A second layer comprising SiO2 may be formed using chemicals and processes disclosed in U.S. Pat. No. 6,713,127, issued Mar. 30, 2004 to Subramony, et al. (hereinafter the '127 patent), which is hereby incorporated by reference in its entirety. For example, a second layer 214 comprising SiO2 may be formed using silicon source gases (such as silane, disilane, methylsilane, halogenated silanes, and the like) and oxidation source gases (such as oxygen, nitrous oxide, ozone, tetraoxysilane (TEOS), and the like). Correspondingly, a second layer 214 comprising SiON may be deposited using the same chemicals as disclosed above for forming a silicon oxide layer along with a nitridation source gas, such as ammonia, hydrazine, and the like. Similar to the first layer 212, the second layer 214 comprising SiO2 or SiON may optionally be doped. In one embodiment, the dopant gases discussed above in reference to step 106 may be used to dope the SiO2 or SiON second layer 214 with at least one of carbon (C) or boron (B).
A second layer 214 comprising a boron and/or carbon and/or oxygen containing silicon nitride film may be formed using the silicon nitride chemistries described with respect to step 106, above, with the addition of doping chemicals such as the sources of carbon, oxygen, and boron disclosed above and in the previously incorporated U.S. patent application Ser. No. 11/245,373, and the '127 patent.
Using an LPCVD reactor, the SiO2 second layer 214 may be formed by providing silane (SiH4) at about 1-20 sccm, optionally with a nitrogen carrier gas at about 3,000-15,000 sccm, and nitrous oxide (N2O) at about 1,000-10,000 sccm (i.e., a SiH4:N2O flow ratio ranging from 1:50 to 1:10,000), while maintaining a substrate temperature of about 650-800° C., and a chamber pressure of about 10-350 Torr. The duration of the deposition process is about 10-600 sec. One specific process provides silane at 4.5 sccm, nitrous oxide at 3,000 sccm (i.e., a N2O:SiH4 flow ratio of 666:1), and nitrogen at about 12,000 sccm, while maintaining a substrate temperature of 675° C. and a pressure of 275 Torr. Other examples of process conditions for depositing a doped silicon oxide second layer 214 are described in the previously incorporated '127 Patent.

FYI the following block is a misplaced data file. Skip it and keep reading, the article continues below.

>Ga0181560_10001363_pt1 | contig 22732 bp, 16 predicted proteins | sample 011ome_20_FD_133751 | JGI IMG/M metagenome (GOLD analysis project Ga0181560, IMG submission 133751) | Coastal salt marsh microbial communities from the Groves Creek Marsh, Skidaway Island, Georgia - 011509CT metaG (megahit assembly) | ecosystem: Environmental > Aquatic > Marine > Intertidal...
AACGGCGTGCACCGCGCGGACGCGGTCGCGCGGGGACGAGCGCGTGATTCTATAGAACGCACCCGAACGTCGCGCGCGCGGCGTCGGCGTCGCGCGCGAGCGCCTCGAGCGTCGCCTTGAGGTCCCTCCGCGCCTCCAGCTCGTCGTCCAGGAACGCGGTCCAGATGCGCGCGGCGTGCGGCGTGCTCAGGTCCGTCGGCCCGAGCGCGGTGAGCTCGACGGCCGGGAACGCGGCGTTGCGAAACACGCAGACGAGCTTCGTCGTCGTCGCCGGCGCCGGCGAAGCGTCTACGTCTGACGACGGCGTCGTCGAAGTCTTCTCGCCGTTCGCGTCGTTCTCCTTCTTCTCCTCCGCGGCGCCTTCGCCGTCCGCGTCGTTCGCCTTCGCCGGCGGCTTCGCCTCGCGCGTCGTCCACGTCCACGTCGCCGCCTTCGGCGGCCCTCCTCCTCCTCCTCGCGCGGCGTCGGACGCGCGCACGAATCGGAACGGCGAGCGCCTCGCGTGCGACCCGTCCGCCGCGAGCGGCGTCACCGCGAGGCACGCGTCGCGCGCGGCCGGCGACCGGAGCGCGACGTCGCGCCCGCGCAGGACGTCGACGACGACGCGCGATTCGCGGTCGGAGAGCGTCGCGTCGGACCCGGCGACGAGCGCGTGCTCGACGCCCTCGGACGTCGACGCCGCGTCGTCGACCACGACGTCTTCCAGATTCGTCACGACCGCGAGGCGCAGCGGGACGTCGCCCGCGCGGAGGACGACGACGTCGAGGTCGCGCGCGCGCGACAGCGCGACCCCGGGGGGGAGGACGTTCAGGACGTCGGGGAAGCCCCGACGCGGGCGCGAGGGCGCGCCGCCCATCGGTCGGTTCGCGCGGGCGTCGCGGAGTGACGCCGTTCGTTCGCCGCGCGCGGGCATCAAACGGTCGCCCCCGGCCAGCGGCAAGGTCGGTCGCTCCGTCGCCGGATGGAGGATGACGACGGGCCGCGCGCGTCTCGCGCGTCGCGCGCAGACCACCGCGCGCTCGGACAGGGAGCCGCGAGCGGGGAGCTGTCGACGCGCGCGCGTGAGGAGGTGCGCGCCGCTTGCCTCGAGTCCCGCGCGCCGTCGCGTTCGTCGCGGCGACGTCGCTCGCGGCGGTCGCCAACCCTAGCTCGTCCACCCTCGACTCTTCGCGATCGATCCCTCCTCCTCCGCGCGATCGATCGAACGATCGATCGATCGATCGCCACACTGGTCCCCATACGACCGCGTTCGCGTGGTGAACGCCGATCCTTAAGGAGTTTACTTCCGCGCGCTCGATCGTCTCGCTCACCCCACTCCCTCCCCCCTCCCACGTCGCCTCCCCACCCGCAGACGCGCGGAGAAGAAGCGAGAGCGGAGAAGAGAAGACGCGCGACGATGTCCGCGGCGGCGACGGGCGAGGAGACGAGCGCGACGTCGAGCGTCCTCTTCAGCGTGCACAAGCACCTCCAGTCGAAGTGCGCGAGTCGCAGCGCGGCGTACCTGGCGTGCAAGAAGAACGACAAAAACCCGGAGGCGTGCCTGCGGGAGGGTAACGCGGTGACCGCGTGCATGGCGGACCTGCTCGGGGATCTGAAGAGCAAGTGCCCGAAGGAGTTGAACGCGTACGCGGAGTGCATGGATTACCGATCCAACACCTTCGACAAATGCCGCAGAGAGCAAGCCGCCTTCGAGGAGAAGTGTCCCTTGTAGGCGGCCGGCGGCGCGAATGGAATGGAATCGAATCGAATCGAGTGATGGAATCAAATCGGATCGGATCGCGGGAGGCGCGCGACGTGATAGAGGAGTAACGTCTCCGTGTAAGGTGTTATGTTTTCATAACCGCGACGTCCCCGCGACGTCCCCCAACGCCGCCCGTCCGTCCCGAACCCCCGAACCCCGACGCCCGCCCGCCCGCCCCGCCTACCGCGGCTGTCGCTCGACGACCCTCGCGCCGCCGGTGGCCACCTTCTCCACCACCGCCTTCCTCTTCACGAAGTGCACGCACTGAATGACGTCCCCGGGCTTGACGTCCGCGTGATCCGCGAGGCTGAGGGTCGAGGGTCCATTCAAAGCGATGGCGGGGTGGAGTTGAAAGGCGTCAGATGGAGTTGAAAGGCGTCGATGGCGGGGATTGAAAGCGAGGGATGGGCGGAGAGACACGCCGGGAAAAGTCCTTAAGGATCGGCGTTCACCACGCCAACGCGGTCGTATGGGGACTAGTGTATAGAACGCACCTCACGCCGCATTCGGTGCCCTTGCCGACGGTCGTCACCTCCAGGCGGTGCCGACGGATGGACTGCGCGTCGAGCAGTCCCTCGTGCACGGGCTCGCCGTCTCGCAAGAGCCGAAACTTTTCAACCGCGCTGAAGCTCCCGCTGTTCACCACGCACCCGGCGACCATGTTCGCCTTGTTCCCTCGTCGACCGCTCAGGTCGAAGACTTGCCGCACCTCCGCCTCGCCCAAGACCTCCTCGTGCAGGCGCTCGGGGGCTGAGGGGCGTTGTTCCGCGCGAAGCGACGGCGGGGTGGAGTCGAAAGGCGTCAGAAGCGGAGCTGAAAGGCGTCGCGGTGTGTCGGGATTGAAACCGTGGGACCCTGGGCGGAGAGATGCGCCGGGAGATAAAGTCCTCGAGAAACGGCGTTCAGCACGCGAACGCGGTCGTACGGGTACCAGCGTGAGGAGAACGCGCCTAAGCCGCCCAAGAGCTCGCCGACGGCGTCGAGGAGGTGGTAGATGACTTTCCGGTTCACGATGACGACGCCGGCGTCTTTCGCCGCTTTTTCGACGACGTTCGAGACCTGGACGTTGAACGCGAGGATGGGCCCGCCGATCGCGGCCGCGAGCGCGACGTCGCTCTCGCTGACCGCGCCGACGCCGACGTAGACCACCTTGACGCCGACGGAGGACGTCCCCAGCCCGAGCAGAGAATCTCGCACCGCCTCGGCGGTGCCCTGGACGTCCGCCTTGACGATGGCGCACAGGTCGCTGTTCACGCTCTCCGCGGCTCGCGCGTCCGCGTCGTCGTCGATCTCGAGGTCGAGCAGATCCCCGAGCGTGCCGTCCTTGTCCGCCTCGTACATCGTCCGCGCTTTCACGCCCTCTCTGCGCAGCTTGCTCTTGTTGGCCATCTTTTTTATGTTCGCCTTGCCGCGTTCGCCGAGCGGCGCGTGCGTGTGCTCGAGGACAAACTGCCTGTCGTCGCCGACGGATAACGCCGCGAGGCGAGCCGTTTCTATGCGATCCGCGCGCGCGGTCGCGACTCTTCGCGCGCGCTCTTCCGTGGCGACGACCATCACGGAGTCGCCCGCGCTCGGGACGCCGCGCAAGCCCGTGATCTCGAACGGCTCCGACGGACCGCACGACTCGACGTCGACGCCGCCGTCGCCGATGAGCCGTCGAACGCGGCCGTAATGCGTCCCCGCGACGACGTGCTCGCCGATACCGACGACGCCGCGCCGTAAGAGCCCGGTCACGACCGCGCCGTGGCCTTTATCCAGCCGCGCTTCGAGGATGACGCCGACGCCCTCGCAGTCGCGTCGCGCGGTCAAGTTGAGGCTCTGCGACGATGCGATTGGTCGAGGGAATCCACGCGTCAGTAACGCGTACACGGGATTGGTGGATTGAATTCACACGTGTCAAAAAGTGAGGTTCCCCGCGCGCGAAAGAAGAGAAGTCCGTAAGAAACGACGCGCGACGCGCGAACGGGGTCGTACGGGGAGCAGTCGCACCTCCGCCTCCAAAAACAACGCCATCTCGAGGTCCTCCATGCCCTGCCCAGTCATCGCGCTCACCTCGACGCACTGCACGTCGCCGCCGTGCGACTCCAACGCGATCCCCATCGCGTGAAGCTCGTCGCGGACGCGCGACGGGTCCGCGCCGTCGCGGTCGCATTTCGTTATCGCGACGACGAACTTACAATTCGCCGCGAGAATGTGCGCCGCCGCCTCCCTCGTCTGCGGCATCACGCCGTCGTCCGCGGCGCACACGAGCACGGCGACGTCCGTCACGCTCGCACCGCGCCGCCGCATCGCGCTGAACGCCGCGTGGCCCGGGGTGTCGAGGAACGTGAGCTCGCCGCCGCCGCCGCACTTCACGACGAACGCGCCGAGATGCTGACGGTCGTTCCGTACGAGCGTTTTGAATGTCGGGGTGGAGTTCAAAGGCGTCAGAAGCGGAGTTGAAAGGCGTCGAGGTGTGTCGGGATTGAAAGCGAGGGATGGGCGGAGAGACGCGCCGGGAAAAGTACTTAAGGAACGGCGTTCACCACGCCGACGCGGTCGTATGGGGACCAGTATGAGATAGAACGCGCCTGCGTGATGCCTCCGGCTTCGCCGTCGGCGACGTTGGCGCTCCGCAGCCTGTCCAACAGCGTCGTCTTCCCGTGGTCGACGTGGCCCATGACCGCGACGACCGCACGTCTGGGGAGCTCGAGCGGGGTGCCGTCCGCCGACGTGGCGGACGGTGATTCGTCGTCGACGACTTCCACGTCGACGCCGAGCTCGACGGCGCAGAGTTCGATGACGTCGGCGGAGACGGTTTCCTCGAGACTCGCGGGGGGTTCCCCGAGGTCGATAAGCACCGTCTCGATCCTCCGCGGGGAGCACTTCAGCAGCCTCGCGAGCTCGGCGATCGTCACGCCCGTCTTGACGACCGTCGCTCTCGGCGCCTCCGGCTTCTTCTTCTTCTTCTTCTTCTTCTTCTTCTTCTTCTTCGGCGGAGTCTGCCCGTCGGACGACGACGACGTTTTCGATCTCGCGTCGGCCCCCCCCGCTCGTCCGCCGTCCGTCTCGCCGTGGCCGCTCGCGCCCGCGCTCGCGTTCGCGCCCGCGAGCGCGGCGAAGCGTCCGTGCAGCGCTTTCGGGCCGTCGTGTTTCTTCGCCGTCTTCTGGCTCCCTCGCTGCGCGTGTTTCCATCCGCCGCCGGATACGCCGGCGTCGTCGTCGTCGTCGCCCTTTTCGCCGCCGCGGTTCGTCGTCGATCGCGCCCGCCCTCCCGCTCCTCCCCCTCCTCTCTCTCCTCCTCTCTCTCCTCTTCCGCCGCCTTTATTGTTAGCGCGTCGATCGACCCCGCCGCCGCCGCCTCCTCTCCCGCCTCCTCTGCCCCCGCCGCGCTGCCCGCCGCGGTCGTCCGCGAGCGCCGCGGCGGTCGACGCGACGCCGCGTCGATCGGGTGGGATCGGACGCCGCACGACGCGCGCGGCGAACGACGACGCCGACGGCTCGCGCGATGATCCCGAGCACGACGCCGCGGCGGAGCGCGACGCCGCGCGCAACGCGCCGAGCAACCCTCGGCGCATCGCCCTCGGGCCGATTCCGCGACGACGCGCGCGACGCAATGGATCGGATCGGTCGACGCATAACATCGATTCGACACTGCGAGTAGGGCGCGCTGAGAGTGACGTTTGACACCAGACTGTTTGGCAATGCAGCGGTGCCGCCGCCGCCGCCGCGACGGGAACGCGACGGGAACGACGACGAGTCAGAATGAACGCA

Alternatively, the SiON second layer 214 may be formed by providing silane (SiH4) at about 1-20 sccm, optionally with a nitrogen carrier gas at about 3,000-15,000 sccm, and nitrous oxide (N2O) at about 1,000-10,000 sccm (i.e., a SiH4:N2O flow ratio ranging from 1:50 to 1:10,000), and a nitridation source gas, such as ammonia (NH3) or hydrazine (N2H4) at about 1,000-10,000 sccm (i.e., a SiH4:nitridation gas flow ratio ranging from 1:50 to 1:10,000), while maintaining a substrate pedestal temperature of about 650-800° C., and a chamber pressure of about 10-350 Torr. The duration of the deposition process is about 10 to 600 sec. One specific process provides silane at 4.5 sccm, nitrous oxide at 3,000 sccm (i.e., a N2O:SiH4 flow ratio of 666:1), and ammonia at about 3,000 sccm, and nitrogen at 12,000 sccm, while maintaining a substrate temperature of 675° C. and pressure of 275 Torr. Other examples of process conditions for depositing a doped silicon oxynitride second layer 214 are described in the previously incorporated '127 Patent.